Although this meaning is listed in a standard dictionary like BDAG, it has been called into question in recent scholarship on the noun πίστις. Teresa Morgan's book, Roman Faith and Christian Faith, has been lauded as a "significant and magisterial study" and rightfully so. It is full of many valuable insights about how the word πίστις was used in the ancient world. For more on her work, you can check out our podcast episode The Meaning of πίστις (faith) in Paul with Teresa Morgan. While Morgan's work is a must-read, we do disagree on one significant point. Morgan suggests that this meaning of πίστις to refer to 'the faith' was absent at the time of Paul. Origen's understanding, she would maintain, is not an accurate reflection of what Paul meant but is a retrojection of what the term πίστις later came to mean. However, there are two reasons why this is probably not the case.
First, BDAG lists an example of the noun πίστις meaning 'the faith' from the first century BC from Diodorus Siculus's "Library of History." The use of πίστις occurs at the end of a section explaining the ancestry of Osiris, originally an Egyptian god, as a Greek god. Osiris is then identified as Dionysus. At the beginning of the story, the priests of Osiris claim that such a story was merely invented, even though it became very popular. Eventually, it says that even the theaters were filled with such a story, καὶ τοῖς ἐπιγινομένοις ἰσχρυρὰν πίστιν καὶ ἀμετάθετον γενέσθαι 'and to those who came after, the belief became strong and immutable.' In other words, the noun πίστις here refers to the 'belief' or 'faith' itself and not to the state of believing or having faith. This is exactly the kind of meaning that Origen gives to πίστις in his commentary on Romans 1:17, and the fact that it is found before Paul's time means that it would have been available to him to use as well.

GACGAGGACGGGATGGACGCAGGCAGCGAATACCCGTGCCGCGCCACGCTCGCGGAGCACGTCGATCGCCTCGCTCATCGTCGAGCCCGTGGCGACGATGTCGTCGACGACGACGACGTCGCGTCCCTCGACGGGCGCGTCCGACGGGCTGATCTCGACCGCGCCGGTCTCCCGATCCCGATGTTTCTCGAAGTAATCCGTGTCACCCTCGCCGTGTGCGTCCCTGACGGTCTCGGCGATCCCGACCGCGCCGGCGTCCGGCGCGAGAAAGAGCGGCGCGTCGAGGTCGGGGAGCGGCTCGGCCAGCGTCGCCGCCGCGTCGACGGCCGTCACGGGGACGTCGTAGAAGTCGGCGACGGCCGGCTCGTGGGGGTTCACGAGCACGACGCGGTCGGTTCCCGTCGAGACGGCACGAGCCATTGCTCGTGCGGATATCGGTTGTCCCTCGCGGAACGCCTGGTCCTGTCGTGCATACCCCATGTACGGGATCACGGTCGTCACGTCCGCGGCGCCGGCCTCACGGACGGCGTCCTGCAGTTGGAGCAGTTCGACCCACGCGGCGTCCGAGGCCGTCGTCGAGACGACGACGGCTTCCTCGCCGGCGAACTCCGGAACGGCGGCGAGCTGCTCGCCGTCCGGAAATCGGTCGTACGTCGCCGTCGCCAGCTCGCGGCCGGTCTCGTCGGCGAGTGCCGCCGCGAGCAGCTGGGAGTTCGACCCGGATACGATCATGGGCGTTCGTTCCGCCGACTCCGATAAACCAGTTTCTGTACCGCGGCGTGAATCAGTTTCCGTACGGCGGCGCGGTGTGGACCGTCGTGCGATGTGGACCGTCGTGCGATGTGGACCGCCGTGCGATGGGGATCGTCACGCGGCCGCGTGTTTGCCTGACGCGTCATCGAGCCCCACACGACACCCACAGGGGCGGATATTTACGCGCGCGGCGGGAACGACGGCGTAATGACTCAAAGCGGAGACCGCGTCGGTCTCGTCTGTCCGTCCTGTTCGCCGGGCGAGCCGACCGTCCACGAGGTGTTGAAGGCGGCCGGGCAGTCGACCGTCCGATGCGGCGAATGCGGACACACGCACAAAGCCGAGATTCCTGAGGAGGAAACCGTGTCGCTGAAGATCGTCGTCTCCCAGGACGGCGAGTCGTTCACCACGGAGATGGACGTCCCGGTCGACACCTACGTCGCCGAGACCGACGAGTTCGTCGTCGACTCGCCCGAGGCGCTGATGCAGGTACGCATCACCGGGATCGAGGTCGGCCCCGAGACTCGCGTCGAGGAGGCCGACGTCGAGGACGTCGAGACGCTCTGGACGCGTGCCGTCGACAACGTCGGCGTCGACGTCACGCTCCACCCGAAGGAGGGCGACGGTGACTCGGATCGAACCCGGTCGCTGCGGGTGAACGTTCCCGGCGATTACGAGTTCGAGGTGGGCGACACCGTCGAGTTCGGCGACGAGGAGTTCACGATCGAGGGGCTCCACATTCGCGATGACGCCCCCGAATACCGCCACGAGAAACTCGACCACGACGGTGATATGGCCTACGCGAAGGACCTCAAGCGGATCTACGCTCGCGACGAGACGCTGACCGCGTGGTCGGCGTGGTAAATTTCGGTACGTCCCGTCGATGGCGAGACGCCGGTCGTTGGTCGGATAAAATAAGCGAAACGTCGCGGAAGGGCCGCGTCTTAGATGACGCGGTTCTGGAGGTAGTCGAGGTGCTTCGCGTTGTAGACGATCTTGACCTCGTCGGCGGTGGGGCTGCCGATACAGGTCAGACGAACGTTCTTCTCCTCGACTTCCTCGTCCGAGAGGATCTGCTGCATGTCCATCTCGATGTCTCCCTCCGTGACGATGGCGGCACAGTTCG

The second reason why this meaning of πίστις was almost certainly operative during Paul's time is the nature of the noun itself. In her work, Morgan calls πίστις an action nominal, and I call πίστις a deverbal noun in my article "A Linguistic Analysis of πίστις χριστοῦ: The Case for the Third View", where I discuss these kinds of noun at length. Both "action nominal" and "deverbal noun" essentially refer to the same thing in linguistics, and one of the classic examples in English is the noun destruction. This noun can be used like its verbal counterpart, as we can see in the two parallel examples The brother destroyed the fort and The brother's destruction of the fort.

However, these nouns are also systematically ambiguous between referring to the event or state of the verb (as we see in The brother's destruction of the fort lasted all of 30 seconds) and the object that is connected to the event or state. So we can say something like The brother's sister was appalled at the destruction of the fort. In this kind of example, the sister sees the result of the brother's act and is appalled at it. In this case, the word destruction does not refer to the act of destroying but to the condition of the fort after the destruction has already happened.